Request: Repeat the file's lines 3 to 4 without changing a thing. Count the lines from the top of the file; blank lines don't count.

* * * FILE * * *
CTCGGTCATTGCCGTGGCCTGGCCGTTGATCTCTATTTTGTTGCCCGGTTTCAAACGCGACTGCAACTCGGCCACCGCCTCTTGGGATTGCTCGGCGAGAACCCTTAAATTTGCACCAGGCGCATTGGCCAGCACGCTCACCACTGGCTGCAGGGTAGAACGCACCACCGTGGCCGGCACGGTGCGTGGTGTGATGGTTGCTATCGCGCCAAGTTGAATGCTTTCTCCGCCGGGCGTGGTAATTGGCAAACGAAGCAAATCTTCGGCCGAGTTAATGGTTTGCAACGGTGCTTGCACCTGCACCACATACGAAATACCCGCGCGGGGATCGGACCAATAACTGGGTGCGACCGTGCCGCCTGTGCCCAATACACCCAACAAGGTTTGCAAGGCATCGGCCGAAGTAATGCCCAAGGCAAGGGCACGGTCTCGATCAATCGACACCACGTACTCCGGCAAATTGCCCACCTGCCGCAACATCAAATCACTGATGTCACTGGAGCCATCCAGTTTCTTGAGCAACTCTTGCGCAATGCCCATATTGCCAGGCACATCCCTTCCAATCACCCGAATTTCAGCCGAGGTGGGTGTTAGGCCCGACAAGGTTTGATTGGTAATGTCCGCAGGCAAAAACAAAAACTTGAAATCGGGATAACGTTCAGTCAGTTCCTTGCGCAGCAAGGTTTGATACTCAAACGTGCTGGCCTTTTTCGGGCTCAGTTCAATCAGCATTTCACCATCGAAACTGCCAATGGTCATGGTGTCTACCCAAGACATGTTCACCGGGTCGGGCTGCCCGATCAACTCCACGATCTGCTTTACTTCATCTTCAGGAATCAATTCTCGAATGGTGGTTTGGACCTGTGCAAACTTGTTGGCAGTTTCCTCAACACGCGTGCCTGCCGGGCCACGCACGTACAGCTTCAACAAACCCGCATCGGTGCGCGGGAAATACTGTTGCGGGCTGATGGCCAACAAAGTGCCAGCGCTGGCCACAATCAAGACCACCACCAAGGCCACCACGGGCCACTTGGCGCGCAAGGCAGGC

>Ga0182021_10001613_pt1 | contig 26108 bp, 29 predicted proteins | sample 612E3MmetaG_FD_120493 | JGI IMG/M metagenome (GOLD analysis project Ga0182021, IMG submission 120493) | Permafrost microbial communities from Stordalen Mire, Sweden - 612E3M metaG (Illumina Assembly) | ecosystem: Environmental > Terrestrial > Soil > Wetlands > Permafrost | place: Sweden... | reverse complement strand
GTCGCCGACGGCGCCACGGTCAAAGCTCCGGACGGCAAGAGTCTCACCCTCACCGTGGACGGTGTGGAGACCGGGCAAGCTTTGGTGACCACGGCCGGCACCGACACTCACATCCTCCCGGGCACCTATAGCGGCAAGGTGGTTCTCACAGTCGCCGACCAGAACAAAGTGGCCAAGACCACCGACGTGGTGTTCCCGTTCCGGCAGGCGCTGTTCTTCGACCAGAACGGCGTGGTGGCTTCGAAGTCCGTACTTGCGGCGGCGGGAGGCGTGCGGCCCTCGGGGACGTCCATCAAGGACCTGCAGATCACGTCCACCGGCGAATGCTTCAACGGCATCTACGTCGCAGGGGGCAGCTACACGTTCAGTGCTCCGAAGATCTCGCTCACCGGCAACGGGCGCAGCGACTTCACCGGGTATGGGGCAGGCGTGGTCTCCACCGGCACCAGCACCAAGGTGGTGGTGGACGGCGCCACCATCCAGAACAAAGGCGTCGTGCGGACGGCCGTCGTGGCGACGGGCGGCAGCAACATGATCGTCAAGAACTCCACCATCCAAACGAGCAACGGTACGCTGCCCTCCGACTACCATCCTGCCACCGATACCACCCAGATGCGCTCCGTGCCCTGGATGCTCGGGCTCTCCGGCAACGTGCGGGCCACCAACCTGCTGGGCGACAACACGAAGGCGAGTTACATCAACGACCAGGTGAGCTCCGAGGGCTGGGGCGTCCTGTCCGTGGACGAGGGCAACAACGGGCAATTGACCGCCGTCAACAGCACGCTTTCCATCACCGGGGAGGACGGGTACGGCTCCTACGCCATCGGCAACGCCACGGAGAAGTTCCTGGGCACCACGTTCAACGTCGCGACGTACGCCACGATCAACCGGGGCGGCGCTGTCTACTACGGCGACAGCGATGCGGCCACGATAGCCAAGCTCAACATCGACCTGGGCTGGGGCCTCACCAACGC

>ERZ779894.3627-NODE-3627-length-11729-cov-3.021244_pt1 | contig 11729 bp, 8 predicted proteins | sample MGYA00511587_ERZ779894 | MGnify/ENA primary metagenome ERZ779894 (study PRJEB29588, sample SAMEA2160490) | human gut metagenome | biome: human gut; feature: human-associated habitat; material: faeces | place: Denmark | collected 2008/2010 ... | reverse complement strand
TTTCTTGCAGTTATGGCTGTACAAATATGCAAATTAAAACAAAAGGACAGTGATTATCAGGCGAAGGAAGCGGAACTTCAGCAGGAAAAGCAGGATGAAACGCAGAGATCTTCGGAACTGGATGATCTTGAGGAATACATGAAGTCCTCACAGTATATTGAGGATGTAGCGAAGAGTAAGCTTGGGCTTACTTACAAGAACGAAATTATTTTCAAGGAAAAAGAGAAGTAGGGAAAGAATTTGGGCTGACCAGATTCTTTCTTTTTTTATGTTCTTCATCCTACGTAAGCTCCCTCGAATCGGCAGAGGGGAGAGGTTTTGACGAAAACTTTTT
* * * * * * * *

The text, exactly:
GTCGCCGACGGCGCCACGGTCAAAGCTCCGGACGGCAAGAGTCTCACCCTCACCGTGGACGGTGTGGAGACCGGGCAAGCTTTGGTGACCACGGCCGGCACCGACACTCACATCCTCCCGGGCACCTATAGCGGCAAGGTGGTTCTCACAGTCGCCGACCAGAACAAAGTGGCCAAGACCACCGACGTGGTGTTCCCGTTCCGGCAGGCGCTGTTCTTCGACCAGAACGGCGTGGTGGCTTCGAAGTCCGTACTTGCGGCGGCGGGAGGCGTGCGGCCCTCGGGGACGTCCATCAAGGACCTGCAGATCACGTCCACCGGCGAATGCTTCAACGGCATCTACGTCGCAGGGGGCAGCTACACGTTCAGTGCTCCGAAGATCTCGCTCACCGGCAACGGGCGCAGCGACTTCACCGGGTATGGGGCAGGCGTGGTCTCCACCGGCACCAGCACCAAGGTGGTGGTGGACGGCGCCACCATCCAGAACAAAGGCGTCGTGCGGACGGCCGTCGTGGCGACGGGCGGCAGCAACATGATCGTCAAGAACTCCACCATCCAAACGAGCAACGGTACGCTGCCCTCCGACTACCATCCTGCCACCGATACCACCCAGATGCGCTCCGTGCCCTGGATGCTCGGGCTCTCCGGCAACGTGCGGGCCACCAACCTGCTGGGCGACAACACGAAGGCGAGTTACATCAACGACCAGGTGAGCTCCGAGGGCTGGGGCGTCCTGTCCGTGGACGAGGGCAACAACGGGCAATTGACCGCCGTCAACAGCACGCTTTCCATCACCGGGGAGGACGGGTACGGCTCCTACGCCATCGGCAACGCCACGGAGAAGTTCCTGGGCACCACGTTCAACGTCGCGACGTACGCCACGATCAACCGGGGCGGCGCTGTCTACTACGGCGACAGCGATGCGGCCACGATAGCCAAGCTCAACATCGACCTGGGCTGGGGCCTCACCAACGC

>ERZ779894.3627-NODE-3627-length-11729-cov-3.021244_pt1 | contig 11729 bp, 8 predicted proteins | sample MGYA00511587_ERZ779894 | MGnify/ENA primary metagenome ERZ779894 (study PRJEB29588, sample SAMEA2160490) | human gut metagenome | biome: human gut; feature: human-associated habitat; material: faeces | place: Denmark | collected 2008/2010 ... | reverse complement strand